| Quote #22
Holy Saint Francis, what a change is here!
Friar Laurence makes a convincing argument that Romeo's love for Juliet could be mere infatuation, don't you think? Mere days ago Romeo was crying his eyes out over another woman, the unattainable Rosaline. What's more, the "salt water" tears Romeo shed for Rosaline haven't even dried yet and he's now talking about a new love interest, Juliet.
OK, Friar Laurence has good reason to be skeptical of Romeo's newfound "love." But, if he's so skeptical of the relationship, why the heck does he agree to secretly marry the young couple? For that answer, we'll have to turn to Friar Laurence, who has this to say a few lines later:
But come, young waverer, come go with me.
In one respect I'll thy assistant be;
For this alliance may so happy prove
To turn your households' rancour to pure love. (2.2.9)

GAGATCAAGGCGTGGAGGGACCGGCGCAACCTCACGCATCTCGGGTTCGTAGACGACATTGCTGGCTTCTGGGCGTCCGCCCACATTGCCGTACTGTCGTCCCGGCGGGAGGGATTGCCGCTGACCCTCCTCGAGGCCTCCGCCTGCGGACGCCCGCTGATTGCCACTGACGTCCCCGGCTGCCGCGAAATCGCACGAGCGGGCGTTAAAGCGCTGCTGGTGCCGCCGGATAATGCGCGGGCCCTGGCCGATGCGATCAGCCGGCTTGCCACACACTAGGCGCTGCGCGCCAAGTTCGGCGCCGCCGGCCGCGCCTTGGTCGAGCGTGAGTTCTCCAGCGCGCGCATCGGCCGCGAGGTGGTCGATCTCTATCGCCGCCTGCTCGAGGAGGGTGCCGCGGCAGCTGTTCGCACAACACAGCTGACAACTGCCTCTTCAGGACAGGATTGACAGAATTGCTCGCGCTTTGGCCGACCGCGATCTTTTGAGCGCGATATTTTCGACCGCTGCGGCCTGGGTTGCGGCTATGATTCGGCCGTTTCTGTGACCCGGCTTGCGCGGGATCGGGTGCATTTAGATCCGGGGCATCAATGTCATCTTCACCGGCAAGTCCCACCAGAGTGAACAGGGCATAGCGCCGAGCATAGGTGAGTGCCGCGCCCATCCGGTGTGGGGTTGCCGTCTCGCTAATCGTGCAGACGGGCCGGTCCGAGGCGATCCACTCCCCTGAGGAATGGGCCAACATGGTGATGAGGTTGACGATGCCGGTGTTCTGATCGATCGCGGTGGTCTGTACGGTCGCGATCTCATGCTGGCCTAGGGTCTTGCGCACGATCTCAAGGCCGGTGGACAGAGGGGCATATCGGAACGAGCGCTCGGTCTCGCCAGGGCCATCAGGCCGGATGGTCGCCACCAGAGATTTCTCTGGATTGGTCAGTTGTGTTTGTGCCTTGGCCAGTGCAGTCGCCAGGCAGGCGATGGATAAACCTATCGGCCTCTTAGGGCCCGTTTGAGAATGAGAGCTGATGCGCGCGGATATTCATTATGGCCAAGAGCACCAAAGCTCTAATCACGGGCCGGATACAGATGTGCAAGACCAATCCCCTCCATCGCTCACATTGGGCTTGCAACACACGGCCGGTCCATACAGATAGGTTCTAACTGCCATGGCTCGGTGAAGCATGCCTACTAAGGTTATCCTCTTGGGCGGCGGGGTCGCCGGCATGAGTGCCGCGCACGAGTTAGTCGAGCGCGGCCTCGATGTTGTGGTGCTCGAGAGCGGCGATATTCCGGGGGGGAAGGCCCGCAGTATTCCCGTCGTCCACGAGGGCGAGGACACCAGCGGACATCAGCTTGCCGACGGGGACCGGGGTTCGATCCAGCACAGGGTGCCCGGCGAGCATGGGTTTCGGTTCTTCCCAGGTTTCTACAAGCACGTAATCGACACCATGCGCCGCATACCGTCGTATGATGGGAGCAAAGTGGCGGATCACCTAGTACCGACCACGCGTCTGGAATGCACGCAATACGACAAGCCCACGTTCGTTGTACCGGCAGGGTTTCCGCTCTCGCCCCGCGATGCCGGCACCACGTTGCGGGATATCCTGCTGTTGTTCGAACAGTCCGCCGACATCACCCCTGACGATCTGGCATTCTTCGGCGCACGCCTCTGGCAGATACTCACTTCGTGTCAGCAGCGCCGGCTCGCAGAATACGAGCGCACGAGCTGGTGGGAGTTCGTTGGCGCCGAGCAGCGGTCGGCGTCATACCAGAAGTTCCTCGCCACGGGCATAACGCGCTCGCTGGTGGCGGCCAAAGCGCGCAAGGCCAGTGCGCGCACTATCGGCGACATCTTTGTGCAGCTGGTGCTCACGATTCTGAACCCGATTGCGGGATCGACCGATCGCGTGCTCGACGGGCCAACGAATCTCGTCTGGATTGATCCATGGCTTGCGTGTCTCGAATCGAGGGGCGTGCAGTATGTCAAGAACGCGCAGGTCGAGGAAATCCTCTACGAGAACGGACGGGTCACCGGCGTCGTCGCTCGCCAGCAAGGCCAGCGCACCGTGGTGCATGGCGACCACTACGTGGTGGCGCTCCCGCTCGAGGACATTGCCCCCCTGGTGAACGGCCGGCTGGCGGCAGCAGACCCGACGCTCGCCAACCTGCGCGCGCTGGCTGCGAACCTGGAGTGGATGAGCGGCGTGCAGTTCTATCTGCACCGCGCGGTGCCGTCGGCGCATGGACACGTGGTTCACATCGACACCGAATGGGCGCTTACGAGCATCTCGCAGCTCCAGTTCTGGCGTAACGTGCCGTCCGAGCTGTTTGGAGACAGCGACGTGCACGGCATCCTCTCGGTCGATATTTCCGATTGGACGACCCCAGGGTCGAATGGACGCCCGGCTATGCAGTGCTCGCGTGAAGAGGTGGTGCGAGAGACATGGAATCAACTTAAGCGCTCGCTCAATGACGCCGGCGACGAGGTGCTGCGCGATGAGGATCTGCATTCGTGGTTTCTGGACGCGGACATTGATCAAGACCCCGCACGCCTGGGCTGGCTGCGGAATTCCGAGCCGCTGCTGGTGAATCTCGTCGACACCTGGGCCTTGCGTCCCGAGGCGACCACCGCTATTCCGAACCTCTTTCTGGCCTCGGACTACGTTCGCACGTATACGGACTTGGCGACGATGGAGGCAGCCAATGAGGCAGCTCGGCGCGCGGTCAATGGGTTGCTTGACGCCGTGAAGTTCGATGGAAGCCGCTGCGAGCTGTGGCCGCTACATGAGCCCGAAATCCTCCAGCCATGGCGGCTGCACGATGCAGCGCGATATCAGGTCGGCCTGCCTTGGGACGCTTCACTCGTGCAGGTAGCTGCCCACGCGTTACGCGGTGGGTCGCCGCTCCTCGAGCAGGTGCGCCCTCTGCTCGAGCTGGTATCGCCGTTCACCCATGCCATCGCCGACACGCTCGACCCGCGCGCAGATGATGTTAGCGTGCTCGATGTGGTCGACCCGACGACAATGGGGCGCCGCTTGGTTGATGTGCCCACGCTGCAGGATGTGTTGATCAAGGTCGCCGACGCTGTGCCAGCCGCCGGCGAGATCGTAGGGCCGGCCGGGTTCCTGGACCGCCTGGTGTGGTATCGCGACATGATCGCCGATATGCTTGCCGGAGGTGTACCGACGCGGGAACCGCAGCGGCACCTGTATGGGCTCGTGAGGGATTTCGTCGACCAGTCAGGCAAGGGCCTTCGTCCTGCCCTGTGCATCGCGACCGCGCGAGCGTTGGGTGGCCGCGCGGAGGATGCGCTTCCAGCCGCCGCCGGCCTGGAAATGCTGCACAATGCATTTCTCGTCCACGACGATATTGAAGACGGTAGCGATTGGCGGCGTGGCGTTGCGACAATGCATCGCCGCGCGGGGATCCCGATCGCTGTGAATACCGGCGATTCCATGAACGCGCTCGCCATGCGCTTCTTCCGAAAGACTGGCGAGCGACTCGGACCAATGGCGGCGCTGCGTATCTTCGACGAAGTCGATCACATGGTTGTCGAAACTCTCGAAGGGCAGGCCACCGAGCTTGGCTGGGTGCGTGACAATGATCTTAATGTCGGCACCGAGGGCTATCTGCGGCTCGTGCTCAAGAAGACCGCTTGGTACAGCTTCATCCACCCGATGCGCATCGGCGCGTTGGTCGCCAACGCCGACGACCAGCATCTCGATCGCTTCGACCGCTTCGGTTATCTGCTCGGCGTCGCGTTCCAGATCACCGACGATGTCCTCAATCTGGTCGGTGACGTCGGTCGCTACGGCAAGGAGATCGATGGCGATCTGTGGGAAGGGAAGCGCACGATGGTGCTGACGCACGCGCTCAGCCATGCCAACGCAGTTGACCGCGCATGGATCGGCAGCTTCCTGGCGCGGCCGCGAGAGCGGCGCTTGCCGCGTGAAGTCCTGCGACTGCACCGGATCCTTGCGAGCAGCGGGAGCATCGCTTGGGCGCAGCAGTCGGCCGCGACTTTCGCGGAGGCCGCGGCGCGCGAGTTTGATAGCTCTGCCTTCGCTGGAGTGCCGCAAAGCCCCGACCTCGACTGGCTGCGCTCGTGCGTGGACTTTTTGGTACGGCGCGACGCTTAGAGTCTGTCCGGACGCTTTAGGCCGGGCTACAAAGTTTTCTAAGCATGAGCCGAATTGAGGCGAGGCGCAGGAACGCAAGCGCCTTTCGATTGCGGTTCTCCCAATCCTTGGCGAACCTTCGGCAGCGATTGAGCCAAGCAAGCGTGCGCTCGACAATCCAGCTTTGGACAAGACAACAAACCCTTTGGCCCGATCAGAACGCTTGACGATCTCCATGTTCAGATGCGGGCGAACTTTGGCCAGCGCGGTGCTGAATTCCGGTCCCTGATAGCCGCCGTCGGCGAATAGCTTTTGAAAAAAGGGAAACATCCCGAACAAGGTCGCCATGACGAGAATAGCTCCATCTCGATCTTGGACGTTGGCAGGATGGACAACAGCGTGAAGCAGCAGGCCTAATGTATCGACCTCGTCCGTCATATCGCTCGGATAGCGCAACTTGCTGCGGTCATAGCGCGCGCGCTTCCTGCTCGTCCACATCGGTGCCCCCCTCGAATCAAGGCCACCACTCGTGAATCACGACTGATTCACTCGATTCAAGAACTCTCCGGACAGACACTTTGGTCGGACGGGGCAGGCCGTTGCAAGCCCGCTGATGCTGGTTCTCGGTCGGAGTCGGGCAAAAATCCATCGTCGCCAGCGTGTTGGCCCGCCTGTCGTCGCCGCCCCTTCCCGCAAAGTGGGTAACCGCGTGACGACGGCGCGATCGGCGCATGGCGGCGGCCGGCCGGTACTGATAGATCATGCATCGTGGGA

In other words, Friar Laurence is hoping that a union between Romeo and Juliet will force the feuding families to reconcile. It seems like the Friar has good intentions but, as we know, his meddling has disastrous consequences for the couple. There's also some irony at work here – Romeo and Juliet's love will eventually bring the two families together (as the Friar predicts) but only after the two misguided lovers commit suicide in Act 5, Scene 3.
| Quote #23
After Romeo and Juliet are found dead, Montague offers to erect a "statue" of "pure gold" in Juliet's honor and Capulet promise to do the same for his dead son-in-law, Romeo. Although the young lovers' deaths unite the warring families and put an end to the feud (just as the Chorus promised back in the first Prologue), the efforts of the Capulets and the Montagues are a day late and a dollar short.